During the first few years of hurricane reconnaissance, the Navy used aircraft from various naval activities in the Gulf of Mexico and Caribbean areas. The first aircraft used was the PBM Mariner seaplane. In 1945, Navy Patrol Bomber Squadron 114 (VPB-114), stationed at Masters Field, Miami, was assigned the task of making the reconnaissance flights, using the famous World War II patrol bomber, the PB4Y Privateer. From 1946 to 1949 the Privateers continued the hurricane flight while the squadron's designation was changed to Weather Squadron Three (VPW-3), Meteorological Squadron THREE (VPM-3), and Heavy Land Based Patrol Bomber Squadron THREE (VPHL-3). In 1949 Patrol Squadron TWENTY-THREE (VP-23) was commissioned at the Naval Air Station, Miami, for the job.
The forerunner of VW-4 was Navy Weather Squadron TWO (VJ-2), commissioned during the 1952 Hurricane season at NAS, Jacksonville, Florida. The following year, the Hurricane Hunters replaced the Privateers with P2V Neptune, and in that same year the squadron's designation was changed to Airborne Early Warning Squadron FOUR.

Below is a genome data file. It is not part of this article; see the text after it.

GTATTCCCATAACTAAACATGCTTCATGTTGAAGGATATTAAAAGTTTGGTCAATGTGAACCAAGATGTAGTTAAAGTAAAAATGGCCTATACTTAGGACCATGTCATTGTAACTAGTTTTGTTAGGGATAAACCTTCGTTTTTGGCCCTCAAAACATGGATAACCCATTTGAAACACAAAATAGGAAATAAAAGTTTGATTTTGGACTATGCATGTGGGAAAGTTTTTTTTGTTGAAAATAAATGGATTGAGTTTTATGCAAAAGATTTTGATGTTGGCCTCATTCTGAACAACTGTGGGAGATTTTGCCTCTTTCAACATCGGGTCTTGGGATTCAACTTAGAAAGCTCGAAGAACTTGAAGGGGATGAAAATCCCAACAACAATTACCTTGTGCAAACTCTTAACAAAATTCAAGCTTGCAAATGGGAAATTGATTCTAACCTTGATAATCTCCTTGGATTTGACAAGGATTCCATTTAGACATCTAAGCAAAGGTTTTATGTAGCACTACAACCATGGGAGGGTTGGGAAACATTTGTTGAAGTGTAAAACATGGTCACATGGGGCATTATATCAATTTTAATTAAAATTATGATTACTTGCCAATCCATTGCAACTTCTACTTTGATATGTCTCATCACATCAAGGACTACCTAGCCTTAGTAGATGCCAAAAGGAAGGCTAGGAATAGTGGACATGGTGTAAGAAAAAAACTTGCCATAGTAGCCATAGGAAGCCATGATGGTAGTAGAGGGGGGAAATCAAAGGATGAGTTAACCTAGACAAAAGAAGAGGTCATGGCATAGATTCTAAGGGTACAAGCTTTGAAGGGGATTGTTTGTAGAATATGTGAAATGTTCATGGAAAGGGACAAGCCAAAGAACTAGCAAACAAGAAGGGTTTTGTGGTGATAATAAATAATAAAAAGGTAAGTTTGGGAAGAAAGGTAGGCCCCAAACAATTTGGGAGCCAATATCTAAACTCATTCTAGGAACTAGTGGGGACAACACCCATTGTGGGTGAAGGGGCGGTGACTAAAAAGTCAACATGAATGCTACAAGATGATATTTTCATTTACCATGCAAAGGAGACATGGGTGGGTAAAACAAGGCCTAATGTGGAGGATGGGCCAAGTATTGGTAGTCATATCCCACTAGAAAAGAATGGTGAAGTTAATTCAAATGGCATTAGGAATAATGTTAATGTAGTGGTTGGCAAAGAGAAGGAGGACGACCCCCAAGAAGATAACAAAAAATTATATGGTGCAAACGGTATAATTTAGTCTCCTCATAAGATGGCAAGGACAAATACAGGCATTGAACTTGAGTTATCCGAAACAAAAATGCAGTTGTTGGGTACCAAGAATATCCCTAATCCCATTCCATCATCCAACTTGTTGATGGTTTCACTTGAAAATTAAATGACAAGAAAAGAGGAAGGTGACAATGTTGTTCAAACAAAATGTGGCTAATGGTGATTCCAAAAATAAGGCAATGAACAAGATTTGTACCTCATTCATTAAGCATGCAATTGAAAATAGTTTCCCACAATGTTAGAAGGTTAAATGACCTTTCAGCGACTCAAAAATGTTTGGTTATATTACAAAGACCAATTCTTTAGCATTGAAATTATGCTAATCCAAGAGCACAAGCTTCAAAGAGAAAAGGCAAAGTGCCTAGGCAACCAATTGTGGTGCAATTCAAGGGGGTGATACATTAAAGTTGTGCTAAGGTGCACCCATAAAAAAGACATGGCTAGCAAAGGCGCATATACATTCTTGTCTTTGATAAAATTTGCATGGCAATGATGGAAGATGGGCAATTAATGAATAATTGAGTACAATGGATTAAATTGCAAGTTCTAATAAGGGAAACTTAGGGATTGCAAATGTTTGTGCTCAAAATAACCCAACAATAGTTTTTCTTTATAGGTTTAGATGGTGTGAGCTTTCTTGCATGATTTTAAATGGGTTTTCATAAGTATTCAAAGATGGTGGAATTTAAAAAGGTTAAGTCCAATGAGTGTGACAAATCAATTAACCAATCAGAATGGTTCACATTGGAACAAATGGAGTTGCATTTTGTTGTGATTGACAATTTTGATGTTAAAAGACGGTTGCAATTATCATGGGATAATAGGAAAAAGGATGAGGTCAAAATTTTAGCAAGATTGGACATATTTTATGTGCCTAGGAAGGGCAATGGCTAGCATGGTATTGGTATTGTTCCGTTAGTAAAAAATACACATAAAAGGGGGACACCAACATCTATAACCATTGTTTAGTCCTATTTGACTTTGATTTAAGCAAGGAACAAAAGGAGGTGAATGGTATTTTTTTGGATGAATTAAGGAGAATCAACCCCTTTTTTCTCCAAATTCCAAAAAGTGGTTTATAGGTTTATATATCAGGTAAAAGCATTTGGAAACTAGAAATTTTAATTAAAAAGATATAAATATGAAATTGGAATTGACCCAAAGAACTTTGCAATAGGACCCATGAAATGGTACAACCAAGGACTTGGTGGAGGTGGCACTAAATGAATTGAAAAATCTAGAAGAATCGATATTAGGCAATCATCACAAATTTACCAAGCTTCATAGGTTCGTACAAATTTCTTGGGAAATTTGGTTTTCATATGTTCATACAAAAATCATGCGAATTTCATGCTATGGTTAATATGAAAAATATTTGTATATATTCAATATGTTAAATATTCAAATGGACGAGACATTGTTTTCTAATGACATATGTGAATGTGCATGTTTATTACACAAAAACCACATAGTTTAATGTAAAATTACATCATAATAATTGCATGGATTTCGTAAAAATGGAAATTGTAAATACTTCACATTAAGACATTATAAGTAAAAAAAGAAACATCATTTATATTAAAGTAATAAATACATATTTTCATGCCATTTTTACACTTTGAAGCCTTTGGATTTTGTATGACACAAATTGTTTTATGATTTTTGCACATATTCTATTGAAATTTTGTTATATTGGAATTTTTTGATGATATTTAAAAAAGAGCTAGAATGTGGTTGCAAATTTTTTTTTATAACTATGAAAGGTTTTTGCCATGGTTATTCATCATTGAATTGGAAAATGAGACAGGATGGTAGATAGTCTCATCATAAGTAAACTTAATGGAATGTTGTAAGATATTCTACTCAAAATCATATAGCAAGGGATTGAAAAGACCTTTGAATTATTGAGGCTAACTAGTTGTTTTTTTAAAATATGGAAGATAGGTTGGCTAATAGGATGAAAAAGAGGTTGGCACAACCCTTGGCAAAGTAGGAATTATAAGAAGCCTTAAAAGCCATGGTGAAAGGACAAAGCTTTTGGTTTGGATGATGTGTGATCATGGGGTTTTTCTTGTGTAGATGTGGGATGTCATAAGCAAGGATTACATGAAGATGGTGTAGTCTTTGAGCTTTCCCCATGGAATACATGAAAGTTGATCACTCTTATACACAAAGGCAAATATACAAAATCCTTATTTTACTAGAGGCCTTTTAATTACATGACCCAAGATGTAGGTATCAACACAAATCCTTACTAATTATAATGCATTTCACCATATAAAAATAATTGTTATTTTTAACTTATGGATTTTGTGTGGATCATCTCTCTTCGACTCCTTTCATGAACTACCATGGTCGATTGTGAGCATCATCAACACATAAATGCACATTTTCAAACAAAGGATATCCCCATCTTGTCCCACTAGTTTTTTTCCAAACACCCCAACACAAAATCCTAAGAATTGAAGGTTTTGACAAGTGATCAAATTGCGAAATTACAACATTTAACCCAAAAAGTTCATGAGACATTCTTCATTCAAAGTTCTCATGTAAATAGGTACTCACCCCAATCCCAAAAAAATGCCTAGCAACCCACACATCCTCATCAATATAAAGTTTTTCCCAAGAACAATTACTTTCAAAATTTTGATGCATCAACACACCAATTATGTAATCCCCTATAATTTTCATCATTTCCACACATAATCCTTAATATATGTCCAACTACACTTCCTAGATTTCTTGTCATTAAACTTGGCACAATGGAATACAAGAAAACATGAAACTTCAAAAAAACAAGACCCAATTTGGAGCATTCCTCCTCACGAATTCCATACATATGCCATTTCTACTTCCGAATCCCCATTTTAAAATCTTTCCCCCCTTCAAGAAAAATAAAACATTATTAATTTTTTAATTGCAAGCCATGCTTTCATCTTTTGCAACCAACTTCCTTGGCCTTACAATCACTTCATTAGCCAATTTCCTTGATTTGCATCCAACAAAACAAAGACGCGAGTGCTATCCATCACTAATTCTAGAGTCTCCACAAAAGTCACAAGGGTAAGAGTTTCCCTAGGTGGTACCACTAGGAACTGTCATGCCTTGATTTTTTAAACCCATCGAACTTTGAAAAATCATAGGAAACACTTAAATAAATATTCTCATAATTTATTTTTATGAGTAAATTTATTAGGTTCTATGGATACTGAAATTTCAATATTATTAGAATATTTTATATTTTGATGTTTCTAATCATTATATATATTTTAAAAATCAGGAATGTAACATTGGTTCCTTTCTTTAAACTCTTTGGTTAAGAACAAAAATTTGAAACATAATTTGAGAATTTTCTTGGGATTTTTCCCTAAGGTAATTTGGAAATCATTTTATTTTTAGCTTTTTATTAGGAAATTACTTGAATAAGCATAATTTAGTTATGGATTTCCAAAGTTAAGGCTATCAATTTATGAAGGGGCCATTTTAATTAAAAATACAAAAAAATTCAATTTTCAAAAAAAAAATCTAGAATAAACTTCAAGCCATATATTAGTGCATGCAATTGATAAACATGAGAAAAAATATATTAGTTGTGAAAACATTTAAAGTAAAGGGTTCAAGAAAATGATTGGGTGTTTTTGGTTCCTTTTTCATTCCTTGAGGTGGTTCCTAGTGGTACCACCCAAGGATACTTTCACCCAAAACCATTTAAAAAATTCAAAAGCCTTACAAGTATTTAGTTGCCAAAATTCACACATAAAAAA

With the advent of powerful long range airborne radar, a new aircraft was added to the long list of planes making storm flights. In 1955 the Hurricane Hunters received the first of the WC-121N Lockheed Super Constellations and by 1958 the Neptunes were replaced by the "Connies". New techniques were devised and weather reconnaissance under went a radical change. Weather information which once took days to acquire could now be gathered on one meteorological flight. Conditions in an area of 200,000 square miles could be observed with one sweep of the powerful airborne radar. One Navy weather flight could provide information of an area encompassing 1,500,00 square miles. Needless to say, electronics had revolutionized weather reconnaissance as well as every phase of tropical meteorology.
VW4 was flying P3 aircraft at the time it decommissioned. There were 4 P3 modified with heavier landing gear and the electronics were upgraded for weather work with an onboard weather station and the infamous APS 20 search radar. The radome was installed in the bomb bay and was capable of being lowered and raised.